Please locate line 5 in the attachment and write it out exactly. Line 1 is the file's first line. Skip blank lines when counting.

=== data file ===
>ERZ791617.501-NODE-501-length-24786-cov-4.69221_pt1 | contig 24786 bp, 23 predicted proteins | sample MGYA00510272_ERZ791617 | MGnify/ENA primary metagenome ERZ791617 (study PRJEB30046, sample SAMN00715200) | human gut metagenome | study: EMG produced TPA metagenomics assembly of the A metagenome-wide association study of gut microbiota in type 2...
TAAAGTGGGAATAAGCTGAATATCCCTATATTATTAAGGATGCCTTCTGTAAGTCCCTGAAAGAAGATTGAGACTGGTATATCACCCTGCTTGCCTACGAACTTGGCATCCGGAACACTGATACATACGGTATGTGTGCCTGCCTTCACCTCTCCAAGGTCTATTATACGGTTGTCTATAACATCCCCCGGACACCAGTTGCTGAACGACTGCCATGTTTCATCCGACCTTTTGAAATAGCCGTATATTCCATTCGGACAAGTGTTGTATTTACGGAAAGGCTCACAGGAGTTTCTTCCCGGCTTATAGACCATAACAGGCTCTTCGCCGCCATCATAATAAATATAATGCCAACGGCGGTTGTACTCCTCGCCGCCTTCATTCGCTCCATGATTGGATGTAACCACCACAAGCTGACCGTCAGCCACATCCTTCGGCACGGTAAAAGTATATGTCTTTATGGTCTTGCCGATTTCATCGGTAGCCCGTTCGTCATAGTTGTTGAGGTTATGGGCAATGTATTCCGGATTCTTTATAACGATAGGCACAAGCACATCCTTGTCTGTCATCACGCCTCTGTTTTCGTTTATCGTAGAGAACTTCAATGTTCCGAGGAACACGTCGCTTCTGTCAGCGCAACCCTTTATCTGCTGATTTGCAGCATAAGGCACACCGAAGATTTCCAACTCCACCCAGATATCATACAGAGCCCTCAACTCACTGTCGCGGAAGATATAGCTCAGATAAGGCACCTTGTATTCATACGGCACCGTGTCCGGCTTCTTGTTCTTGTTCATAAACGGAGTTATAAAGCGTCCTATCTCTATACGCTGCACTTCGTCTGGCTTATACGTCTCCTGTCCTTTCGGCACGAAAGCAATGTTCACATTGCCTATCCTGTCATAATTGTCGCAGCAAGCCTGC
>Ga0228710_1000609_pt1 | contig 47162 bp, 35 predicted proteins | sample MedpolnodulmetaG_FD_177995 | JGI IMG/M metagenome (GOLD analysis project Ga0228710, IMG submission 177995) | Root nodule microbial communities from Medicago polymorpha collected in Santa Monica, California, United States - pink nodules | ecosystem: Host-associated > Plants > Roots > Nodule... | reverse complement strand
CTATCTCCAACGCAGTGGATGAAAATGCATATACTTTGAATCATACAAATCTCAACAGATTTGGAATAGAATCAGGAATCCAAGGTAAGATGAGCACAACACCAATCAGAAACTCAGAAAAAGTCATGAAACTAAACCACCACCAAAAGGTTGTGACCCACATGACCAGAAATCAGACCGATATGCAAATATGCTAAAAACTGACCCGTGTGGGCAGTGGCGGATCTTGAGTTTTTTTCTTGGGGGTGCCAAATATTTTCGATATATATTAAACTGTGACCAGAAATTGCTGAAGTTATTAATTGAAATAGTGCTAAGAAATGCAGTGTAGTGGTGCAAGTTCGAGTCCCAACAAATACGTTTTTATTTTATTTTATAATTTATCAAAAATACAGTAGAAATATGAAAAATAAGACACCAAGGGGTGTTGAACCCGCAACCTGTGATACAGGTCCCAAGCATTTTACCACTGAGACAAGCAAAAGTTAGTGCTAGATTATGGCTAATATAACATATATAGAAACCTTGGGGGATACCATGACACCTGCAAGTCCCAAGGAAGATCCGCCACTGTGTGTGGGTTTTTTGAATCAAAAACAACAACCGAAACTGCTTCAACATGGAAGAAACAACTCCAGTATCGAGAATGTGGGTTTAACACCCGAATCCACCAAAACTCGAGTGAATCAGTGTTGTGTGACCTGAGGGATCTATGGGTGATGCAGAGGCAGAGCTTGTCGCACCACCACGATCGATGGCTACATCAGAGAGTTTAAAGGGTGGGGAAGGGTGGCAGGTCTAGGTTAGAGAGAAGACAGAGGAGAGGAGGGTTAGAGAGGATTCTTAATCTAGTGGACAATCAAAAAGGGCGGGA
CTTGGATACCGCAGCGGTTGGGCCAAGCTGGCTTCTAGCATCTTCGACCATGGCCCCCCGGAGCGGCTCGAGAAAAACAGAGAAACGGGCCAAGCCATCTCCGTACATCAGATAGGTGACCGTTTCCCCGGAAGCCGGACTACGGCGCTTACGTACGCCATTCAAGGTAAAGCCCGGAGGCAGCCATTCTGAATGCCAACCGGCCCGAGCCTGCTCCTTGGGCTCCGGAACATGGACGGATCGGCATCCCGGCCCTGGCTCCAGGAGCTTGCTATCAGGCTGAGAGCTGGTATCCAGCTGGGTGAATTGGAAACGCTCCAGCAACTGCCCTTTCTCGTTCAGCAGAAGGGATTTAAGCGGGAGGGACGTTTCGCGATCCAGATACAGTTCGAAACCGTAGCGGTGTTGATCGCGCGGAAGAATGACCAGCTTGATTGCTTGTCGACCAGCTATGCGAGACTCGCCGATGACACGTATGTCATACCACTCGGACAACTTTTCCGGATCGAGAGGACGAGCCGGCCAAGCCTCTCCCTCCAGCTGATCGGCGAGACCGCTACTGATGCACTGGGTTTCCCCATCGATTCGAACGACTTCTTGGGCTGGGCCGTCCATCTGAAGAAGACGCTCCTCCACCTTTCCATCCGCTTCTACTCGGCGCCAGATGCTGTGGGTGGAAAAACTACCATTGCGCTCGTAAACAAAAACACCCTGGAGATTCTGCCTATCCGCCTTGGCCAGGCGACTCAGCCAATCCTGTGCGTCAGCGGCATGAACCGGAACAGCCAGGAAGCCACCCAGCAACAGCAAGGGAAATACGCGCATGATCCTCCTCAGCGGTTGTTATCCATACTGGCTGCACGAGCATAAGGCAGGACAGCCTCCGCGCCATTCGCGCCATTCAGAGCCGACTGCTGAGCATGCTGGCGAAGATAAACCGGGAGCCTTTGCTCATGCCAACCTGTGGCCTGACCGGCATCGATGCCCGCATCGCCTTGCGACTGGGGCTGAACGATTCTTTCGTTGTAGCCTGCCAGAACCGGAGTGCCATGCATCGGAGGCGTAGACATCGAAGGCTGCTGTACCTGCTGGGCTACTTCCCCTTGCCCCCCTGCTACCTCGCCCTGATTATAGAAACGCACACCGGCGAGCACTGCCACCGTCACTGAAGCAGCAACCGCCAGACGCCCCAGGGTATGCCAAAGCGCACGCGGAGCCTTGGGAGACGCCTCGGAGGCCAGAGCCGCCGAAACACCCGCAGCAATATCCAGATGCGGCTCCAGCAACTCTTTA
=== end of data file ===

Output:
CTTGGATACCGCAGCGGTTGGGCCAAGCTGGCTTCTAGCATCTTCGACCATGGCCCCCCGGAGCGGCTCGAGAAAAACAGAGAAACGGGCCAAGCCATCTCCGTACATCAGATAGGTGACCGTTTCCCCGGAAGCCGGACTACGGCGCTTACGTACGCCATTCAAGGTAAAGCCCGGAGGCAGCCATTCTGAATGCCAACCGGCCCGAGCCTGCTCCTTGGGCTCCGGAACATGGACGGATCGGCATCCCGGCCCTGGCTCCAGGAGCTTGCTATCAGGCTGAGAGCTGGTATCCAGCTGGGTGAATTGGAAACGCTCCAGCAACTGCCCTTTCTCGTTCAGCAGAAGGGATTTAAGCGGGAGGGACGTTTCGCGATCCAGATACAGTTCGAAACCGTAGCGGTGTTGATCGCGCGGAAGAATGACCAGCTTGATTGCTTGTCGACCAGCTATGCGAGACTCGCCGATGACACGTATGTCATACCACTCGGACAACTTTTCCGGATCGAGAGGACGAGCCGGCCAAGCCTCTCCCTCCAGCTGATCGGCGAGACCGCTACTGATGCACTGGGTTTCCCCATCGATTCGAACGACTTCTTGGGCTGGGCCGTCCATCTGAAGAAGACGCTCCTCCACCTTTCCATCCGCTTCTACTCGGCGCCAGATGCTGTGGGTGGAAAAACTACCATTGCGCTCGTAAACAAAAACACCCTGGAGATTCTGCCTATCCGCCTTGGCCAGGCGACTCAGCCAATCCTGTGCGTCAGCGGCATGAACCGGAACAGCCAGGAAGCCACCCAGCAACAGCAAGGGAAATACGCGCATGATCCTCCTCAGCGGTTGTTATCCATACTGGCTGCACGAGCATAAGGCAGGACAGCCTCCGCGCCATTCGCGCCATTCAGAGCCGACTGCTGAGCATGCTGGCGAAGATAAACCGGGAGCCTTTGCTCATGCCAACCTGTGGCCTGACCGGCATCGATGCCCGCATCGCCTTGCGACTGGGGCTGAACGATTCTTTCGTTGTAGCCTGCCAGAACCGGAGTGCCATGCATCGGAGGCGTAGACATCGAAGGCTGCTGTACCTGCTGGGCTACTTCCCCTTGCCCCCCTGCTACCTCGCCCTGATTATAGAAACGCACACCGGCGAGCACTGCCACCGTCACTGAAGCAGCAACCGCCAGACGCCCCAGGGTATGCCAAAGCGCACGCGGAGCCTTGGGAGACGCCTCGGAGGCCAGAGCCGCCGAAACACCCGCAGCAATATCCAGATGCGGCTCCAGCAACTCTTTA